‘Opinions are changing’: Berlin’s new cultural venue tackles colonial heritage



Berlin’s new cultural complex, the Humboldt Forum, has opened the doors to two museums showcasing works of art and artefacts from Africa, Asia and Oceania – among the most contested collections to be exhibited in the instead of 680 million euros.

The Ethnological Museum and the Asian Art Museum welcomed their first visitors last week after an opening ceremony attended by German President Walter Steinmeier and Nigerian writer Chimamanda Ngozi Adichie.

Made up largely of artefacts from former German colonies, museums have come under intense pressure as they approached opening to provide transparency on the imperial history of their collections and, in some cases, to commit to return looted items.

In a press conference before the opening, Hartmut Dorgerloh, director of the Humboldt Forum complex, said the institution was dedicated to “a critical examination of history” and would seek to act as “a platform international dialogue on the biggest issues. in our time”.

Dorgerloh acknowledged the controversy surrounding the collections. “It has been a heated debate which has intensified over the years and opinions are changing,” he said. “It was a learning process – the change is visible. “

Decolonial practice and cross-cultural cooperation are at the forefront of both museums. The Ethnological Museum has endeavored to create transparency around the provenance of the object, the history of acquisitions and the contemporary impact of colonialism. Exhibits feature sliding drawers and barcodes that offer more provenance information, while galleries in some former African colonies feature plexiglass reproductions and holograms rather than artefacts.

In a historic move earlier this year, the museum pledged to return much of its collection of 520 bronzes from Benin to Nigeria, where they were looted by British troops in 1897. The institution will continue to perform d ‘other repatriations, said Hermann Parzinger, chairman of the Prussian Cultural Heritage Foundation, which oversees Berlin’s state museums. He confirmed that “by next year some items will no longer be there.”

The museum emphasizes working with communities and societies of origin, enabling them to generate new narratives in its exhibition spaces. “We see the potential of the stories source communities want to tell – not just the victim’s story, but different forward-looking stories,” Parzinger said.

“This is not a traditional museum,” he added. “It is a place of discourse and change in a changing world.

In 2019, the German federal government committed state funding for research on colonial contexts, allowing the Humboldt Forum to employ four provenance and restitution experts. “It’s unique in the world,” said Andrea Scholz, head of the forum for cross-cultural cooperation. “Openness is only part of a process. Our partnerships will continue and be much more visible in the future.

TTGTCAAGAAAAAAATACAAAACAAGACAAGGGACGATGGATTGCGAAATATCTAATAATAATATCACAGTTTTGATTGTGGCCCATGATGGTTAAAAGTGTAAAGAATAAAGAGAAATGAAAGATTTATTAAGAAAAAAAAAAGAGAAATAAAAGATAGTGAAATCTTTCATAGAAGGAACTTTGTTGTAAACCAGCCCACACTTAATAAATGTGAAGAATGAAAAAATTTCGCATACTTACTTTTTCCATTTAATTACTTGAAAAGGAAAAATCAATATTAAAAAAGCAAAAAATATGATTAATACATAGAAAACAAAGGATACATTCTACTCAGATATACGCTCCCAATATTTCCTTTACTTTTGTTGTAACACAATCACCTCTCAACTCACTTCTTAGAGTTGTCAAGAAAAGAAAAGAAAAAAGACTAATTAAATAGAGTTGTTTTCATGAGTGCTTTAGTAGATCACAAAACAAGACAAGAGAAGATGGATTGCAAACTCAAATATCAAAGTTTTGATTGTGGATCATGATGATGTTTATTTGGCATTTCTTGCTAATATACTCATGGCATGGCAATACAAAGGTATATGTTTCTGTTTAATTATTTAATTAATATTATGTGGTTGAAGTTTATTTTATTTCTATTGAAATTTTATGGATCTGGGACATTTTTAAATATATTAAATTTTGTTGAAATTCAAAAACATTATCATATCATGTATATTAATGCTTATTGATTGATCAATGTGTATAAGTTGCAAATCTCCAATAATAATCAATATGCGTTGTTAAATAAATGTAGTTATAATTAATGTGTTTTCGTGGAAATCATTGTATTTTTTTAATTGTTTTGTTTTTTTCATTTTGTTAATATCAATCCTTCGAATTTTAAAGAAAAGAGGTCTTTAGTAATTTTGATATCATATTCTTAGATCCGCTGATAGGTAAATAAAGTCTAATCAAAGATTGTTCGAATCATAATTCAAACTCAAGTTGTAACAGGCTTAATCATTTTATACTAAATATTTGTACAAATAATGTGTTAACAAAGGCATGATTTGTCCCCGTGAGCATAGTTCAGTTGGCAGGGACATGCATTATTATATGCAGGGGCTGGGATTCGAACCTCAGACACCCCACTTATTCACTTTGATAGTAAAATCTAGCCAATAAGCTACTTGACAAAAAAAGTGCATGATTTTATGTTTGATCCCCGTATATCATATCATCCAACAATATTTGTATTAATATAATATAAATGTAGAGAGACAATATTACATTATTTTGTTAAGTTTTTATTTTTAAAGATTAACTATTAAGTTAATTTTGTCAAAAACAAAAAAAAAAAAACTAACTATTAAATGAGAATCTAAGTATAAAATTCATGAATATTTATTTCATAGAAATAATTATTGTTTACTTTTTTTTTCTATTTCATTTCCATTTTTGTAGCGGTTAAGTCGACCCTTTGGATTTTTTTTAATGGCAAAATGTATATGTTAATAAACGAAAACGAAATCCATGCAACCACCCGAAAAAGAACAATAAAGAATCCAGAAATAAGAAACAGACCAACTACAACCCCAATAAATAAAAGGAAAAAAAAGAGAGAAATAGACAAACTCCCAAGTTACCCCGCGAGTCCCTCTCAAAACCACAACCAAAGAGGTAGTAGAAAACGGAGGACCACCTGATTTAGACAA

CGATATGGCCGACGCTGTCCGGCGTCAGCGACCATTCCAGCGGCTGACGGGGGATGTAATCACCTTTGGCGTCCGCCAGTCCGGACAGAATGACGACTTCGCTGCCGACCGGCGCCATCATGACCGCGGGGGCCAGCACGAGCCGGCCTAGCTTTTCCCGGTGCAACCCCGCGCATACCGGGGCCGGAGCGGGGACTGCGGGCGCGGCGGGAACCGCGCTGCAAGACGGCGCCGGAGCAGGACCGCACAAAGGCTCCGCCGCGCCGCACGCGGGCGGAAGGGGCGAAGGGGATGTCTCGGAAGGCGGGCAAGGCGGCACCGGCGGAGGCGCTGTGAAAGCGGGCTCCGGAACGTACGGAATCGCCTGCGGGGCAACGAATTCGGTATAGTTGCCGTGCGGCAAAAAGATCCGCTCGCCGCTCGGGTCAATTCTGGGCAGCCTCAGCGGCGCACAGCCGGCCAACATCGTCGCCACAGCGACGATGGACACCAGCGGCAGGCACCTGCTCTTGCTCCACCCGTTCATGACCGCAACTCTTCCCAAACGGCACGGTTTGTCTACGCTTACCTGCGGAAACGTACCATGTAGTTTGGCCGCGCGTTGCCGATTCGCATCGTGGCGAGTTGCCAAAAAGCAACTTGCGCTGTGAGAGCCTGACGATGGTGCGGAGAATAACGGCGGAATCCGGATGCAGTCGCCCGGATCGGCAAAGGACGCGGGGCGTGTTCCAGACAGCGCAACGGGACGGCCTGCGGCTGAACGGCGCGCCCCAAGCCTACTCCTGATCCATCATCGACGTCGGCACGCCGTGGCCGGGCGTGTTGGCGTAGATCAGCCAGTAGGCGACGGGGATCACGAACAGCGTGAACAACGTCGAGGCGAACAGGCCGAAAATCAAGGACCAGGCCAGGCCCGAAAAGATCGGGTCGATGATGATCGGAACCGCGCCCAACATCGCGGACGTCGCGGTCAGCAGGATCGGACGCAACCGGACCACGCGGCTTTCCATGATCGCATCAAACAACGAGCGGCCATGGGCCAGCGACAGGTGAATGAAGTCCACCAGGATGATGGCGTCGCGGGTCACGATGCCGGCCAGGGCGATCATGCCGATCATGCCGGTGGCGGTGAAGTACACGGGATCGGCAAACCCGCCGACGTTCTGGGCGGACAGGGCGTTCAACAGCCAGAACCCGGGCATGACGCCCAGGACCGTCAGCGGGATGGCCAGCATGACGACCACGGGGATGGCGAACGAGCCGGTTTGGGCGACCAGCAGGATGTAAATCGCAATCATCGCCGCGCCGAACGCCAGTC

Large outrigger boat on the island of Luf in Oceania: people and the sea. Galerie Une mer d’îles of the Ethnological Museum © Staatliche Museen zu Berlin, photo by Alexander Schipel

These partnerships include a project that enabled the Ethnological Museum to trace the descendants of the population of Luf in the South Seas, an island community believed to have been wiped out in a massacre by German forces in 1882-83. One of the most controversial items in the museum’s collection is an Outrigger Boat acquired as a result of the massacre; the community of Le Luf has not requested the return of the boat but will work with the museum to revive traditional boat-making techniques in order to build a new one.

Although its collections are less contested than those of the Ethnological Museum, the Asian Art Museum also emphasizes cross-cultural cooperation through collaborations with contemporary Asian artists and practitioners. Exhibits include a reconstructed Japanese tea house and a hall dedicated to the design of Chinese imperial court art by famous architect Wang Shu.

Both museums were previously located in Dahlem, on the outskirts of Berlin. Now housed in the west wing of the Humboldt Forum, they are part of a larger complex that also includes a university, a sculpture gallery and a museum of Berlin history, as well as a shop, café, temporary exhibition spaces and two courtyards. Other cultural attractions are expected to open in the east wing of the building next year.

View of the domed room of the Turfan Collection Central Asia gallery at the Asian Art Museum © Staatliche Museen zu Berlin, photo by Alexander Schipel

The Humboldt Forum, Germany’s largest cultural project for decades, has been in the works for almost 20 years and was led by a team of founding directors which included director Neil MacGregor, former director of the British Museum.

The building, which opened in July, has itself been the subject of much debate in Germany over its rising costs and perceived homage to the country’s colonial days. Designed by Italian architect Franco Stella, it is a replica of an 18e– Century baroque palace that was demolished by the East German government, interspersed with a more modern design.

The building stands on the site of the iconic Palast der Republik, a GDR-era parliament building and cultural center that was demolished in 2006.


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